We’re excited to announce the 2023 Full Stop Editorial Fellows: Michelle Chan Schmidt and Natália Affonso!
These fellowships invite early-career writers or editors to independently envision, commission, and edit an issue of the Full Stop Quarterly. Each fellow receives a budget to commission nonfiction essays and art, as well as guidance from the Full Stop editorial collective. The resulting quarterly issues will be released in Summer/Fall 2024.
Keep reading below to meet the fellows and learn about their editorial projects. And subscribe to our Patreon to receive these forthcoming issues of the Full Stop Quarterly and help support this Fellowship for future years.
Michelle Chan Schmidt
This special issue of the Full Stop Quarterly will map the margino-centric literatures and criticism of “postcolonial cities in dis(-)appearance.” “Dis(-)appearance” confers simultaneous abjection (“disappearance”) and misrecognition (“dis-appearance”) on the postcolonial metropolis, sculpted and eroded by empire. This project reflects contemporary modes of post-colonial dis(-)appearance, intersecting with imperialism: warfare, authoritarian policy, or environmental reaction to human exploitation, physically destroying the city’s tangible reality or driving its inhabitants elsewhere.
Is there such a thing as Theseus’s city? Does it live in its people or in a place? I’d love for this issue to become an atlas for as many dis(-)appearing, postcolonial, non-Western-Eurocentric and non-Americentric cities as possible, by documenting their art in the architectures of as many (indigenous) languages as possible. How does literary (and artistic) creation respond to urban dis(-)appearance? Can the literature of non-imperial languages, or translation, deflect dis(-)appearance? I want to draw attention to the violent and symbolic dis(-)appearances across our planet concurrent with our time. How can literary texts pre-write ruin and re-write the dis(-)appeared city out of real rubble? What unrealized cultural and theoretical potentials hide in the “(-)”?
This issue will seek out formal experimentality and stylistic creativity in re-imagining the ideal City: a framework of human living in constant evolution and entropy; a vehicle for continued human connection, despite dis(-)appearance.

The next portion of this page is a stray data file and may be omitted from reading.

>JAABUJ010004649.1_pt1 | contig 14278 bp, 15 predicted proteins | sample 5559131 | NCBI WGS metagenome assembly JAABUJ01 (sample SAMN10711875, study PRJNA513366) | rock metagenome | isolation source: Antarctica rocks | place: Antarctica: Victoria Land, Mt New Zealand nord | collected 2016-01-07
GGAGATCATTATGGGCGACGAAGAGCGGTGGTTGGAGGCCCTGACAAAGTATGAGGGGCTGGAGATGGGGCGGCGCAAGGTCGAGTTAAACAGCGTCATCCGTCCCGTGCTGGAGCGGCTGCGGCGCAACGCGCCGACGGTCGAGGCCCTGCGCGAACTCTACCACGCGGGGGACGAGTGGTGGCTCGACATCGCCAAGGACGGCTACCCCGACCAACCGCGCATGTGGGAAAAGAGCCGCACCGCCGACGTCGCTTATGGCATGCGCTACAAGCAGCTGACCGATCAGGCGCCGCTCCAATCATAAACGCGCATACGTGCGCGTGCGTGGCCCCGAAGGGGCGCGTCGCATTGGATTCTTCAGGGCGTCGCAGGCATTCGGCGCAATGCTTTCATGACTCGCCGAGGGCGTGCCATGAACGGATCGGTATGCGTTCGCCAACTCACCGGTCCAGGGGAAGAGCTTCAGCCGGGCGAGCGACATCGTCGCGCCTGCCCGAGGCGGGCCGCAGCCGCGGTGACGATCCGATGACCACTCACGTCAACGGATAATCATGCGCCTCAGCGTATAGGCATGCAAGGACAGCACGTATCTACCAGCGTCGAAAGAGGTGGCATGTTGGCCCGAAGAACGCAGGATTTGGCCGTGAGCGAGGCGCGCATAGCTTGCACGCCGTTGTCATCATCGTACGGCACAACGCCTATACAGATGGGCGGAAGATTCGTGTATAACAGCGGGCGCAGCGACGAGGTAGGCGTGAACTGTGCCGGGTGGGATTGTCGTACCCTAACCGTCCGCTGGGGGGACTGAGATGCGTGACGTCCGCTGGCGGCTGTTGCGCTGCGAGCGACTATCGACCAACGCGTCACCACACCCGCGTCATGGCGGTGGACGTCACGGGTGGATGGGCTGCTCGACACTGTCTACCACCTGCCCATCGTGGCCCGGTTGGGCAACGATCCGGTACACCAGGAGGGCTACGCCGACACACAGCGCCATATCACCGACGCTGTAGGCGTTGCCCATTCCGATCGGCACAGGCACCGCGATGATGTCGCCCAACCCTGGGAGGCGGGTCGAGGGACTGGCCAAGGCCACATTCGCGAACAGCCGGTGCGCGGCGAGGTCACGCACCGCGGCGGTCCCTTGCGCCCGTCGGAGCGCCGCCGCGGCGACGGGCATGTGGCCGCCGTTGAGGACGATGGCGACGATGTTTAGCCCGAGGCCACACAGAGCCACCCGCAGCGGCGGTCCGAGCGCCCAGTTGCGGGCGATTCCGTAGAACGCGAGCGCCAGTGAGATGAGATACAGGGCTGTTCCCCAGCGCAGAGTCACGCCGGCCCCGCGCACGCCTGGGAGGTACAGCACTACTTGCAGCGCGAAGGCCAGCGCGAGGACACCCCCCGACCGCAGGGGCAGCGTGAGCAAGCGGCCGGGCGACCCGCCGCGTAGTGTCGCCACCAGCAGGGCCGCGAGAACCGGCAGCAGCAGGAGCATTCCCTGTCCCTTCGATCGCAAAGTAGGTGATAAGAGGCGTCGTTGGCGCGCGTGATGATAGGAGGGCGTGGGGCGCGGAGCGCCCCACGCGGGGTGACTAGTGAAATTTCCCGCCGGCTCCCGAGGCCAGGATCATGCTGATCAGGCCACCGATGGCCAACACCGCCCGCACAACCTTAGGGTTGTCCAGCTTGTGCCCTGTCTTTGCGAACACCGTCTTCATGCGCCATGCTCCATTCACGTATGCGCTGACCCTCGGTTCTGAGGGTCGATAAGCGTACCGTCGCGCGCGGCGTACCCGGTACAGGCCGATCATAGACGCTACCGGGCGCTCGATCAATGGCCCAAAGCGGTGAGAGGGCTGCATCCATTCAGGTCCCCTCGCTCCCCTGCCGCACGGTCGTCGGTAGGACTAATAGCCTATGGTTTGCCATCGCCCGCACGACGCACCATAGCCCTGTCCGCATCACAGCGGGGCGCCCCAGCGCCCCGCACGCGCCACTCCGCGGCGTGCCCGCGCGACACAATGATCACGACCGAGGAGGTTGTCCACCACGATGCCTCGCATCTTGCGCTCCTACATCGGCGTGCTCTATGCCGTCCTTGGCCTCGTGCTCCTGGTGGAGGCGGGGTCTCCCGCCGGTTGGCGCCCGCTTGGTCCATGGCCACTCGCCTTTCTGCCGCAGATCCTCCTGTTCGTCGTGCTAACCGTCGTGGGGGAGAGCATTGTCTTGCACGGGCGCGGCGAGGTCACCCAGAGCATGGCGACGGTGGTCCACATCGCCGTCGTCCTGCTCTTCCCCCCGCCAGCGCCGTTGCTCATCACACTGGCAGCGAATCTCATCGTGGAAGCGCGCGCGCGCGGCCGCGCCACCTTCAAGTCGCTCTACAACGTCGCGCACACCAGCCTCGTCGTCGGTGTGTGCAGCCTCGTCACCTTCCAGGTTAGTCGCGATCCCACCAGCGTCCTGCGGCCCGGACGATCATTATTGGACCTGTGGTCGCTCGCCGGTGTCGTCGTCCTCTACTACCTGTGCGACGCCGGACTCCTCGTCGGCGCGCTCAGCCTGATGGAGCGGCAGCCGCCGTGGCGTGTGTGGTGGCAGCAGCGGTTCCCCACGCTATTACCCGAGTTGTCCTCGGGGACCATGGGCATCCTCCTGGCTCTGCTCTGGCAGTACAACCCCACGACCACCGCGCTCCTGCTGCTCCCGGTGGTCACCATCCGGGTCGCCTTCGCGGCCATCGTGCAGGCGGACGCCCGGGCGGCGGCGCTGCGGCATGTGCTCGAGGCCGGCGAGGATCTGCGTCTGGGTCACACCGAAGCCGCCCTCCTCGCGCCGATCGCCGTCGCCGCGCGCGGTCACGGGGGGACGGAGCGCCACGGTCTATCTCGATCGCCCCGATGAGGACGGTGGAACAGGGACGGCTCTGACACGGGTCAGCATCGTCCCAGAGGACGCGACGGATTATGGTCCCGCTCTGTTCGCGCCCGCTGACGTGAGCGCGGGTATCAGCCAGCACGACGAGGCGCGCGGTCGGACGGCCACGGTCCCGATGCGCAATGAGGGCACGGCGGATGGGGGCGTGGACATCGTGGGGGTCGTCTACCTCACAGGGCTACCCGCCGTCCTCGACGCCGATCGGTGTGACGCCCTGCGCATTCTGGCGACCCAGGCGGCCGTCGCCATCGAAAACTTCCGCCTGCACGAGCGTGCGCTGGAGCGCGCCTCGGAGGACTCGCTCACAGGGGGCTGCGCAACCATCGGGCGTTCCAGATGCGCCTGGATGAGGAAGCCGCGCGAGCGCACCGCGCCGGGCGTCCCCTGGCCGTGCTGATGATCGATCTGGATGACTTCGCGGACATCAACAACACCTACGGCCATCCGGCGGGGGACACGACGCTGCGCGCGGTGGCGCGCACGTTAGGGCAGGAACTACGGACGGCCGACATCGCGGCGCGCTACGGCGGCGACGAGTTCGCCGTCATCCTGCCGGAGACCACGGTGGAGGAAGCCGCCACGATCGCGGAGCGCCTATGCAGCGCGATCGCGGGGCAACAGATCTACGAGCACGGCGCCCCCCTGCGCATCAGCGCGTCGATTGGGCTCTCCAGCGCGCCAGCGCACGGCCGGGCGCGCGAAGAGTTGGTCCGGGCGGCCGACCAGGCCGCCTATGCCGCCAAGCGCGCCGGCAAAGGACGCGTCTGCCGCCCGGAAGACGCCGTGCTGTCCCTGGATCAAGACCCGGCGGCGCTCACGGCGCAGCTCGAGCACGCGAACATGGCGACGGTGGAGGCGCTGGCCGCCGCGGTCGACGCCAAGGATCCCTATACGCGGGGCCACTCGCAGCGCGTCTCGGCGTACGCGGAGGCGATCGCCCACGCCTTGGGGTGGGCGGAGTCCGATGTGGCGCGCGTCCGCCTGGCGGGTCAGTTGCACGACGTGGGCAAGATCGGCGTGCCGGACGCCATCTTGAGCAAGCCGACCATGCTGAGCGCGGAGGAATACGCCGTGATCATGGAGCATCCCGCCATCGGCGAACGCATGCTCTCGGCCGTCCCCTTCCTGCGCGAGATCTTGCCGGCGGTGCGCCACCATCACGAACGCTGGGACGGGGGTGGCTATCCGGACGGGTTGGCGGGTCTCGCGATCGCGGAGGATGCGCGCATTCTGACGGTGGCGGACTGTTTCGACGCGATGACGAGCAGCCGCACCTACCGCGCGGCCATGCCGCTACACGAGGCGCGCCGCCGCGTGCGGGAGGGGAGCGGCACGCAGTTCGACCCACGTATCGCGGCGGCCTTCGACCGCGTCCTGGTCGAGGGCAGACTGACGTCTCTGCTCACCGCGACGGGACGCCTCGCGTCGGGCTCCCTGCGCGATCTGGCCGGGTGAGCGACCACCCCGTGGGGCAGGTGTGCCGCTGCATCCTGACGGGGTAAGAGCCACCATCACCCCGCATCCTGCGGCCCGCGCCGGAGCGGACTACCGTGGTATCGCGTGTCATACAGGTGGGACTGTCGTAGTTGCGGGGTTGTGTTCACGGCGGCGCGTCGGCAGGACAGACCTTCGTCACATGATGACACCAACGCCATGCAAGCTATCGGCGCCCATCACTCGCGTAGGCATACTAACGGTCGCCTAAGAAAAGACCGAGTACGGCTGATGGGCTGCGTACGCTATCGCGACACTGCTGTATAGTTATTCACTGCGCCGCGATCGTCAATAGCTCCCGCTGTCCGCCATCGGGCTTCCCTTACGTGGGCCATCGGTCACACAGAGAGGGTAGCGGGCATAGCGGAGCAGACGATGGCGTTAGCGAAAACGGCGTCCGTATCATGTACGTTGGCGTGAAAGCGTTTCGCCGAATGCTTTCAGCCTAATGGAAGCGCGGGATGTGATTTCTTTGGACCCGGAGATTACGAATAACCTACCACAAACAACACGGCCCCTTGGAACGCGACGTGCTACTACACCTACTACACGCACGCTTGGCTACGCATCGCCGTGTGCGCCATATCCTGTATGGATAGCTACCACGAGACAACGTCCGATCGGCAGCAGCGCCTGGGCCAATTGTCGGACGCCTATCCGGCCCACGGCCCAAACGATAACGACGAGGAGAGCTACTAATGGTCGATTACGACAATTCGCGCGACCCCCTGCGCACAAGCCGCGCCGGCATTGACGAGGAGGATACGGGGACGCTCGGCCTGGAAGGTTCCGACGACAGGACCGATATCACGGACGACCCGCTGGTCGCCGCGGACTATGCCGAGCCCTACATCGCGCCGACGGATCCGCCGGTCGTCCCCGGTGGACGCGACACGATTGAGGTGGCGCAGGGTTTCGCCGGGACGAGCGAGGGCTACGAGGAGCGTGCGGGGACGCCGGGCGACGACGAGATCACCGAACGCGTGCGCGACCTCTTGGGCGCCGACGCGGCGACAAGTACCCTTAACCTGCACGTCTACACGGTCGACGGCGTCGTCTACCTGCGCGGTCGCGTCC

If you have interest in contributing to this special issue of the Full Stop Quarterly, contact Michelle at [email protected].
Michelle Chan Schmidt is a diasporic writer and editor from Hong Kong, now living in Dublin, Ireland. She loves cultural studies and Walter Benjamin. She edits fiction for Asymptote and has been published or has upcoming writing in La Piccioletta Barca, Asymptote, Cha: An Asian Literary Journal, the Trinity Journal of Literary Translation, and the Oxonian Review. You can read some here.
What is the power of multilingualism? How can we push back against imperialist/colonial hierarchies (of tongues)? What can multiple languages make possible in light of queerness/cuierness/sexual dissidence?
What have the languages we’ve learned, and the books from diverse geographies we’ve read/translated taught us?
In my special issue of the Full Stop Quarterly, “Tender Tongues,” I am interested in these crossroads, with a focus on people from the so-called Global South, many of whom are im/migrants, to explore how the intersection of language, queerness and shifting dynamics of racialization and belonging can help generate language to define oneself and to approach literary and arts criticism without centering Global North, white, male, cis-hetero standpoints.
I would like us to work from a very broad concept of languages: literature, music, visual art, embodied, language acquisition, learning/shaping/creating language(s) to speak and write about oneself, about minoritized and mis/underrepresented communities, and about literary and artistic works.
If you have interest in contributing to this special issue of the Full Stop Quarterly, contact Natália at [email protected].
Natália Affonso (she/they) is a translator, editor, publishing professional, researcher, teacher, and activist who sometimes commits (to) poems. She’s from Rio de Janeiro, Brazil, and currently lives in Southern California. She holds an MA in Literatures of the English language (UERJ) and is specially interested in Caribbean, Latin American and other African, Afro diasporic and Indigenous sexual-dissident literatures. Her poetry translations of tatiana nascimento’s work appeared in the anthology Cuíer (Two Lines Press, 2021) and in the chapbook lunduzinho (Ugly Duckling Presse, 2022). Bookbinding is one of her favorite creative outlets.
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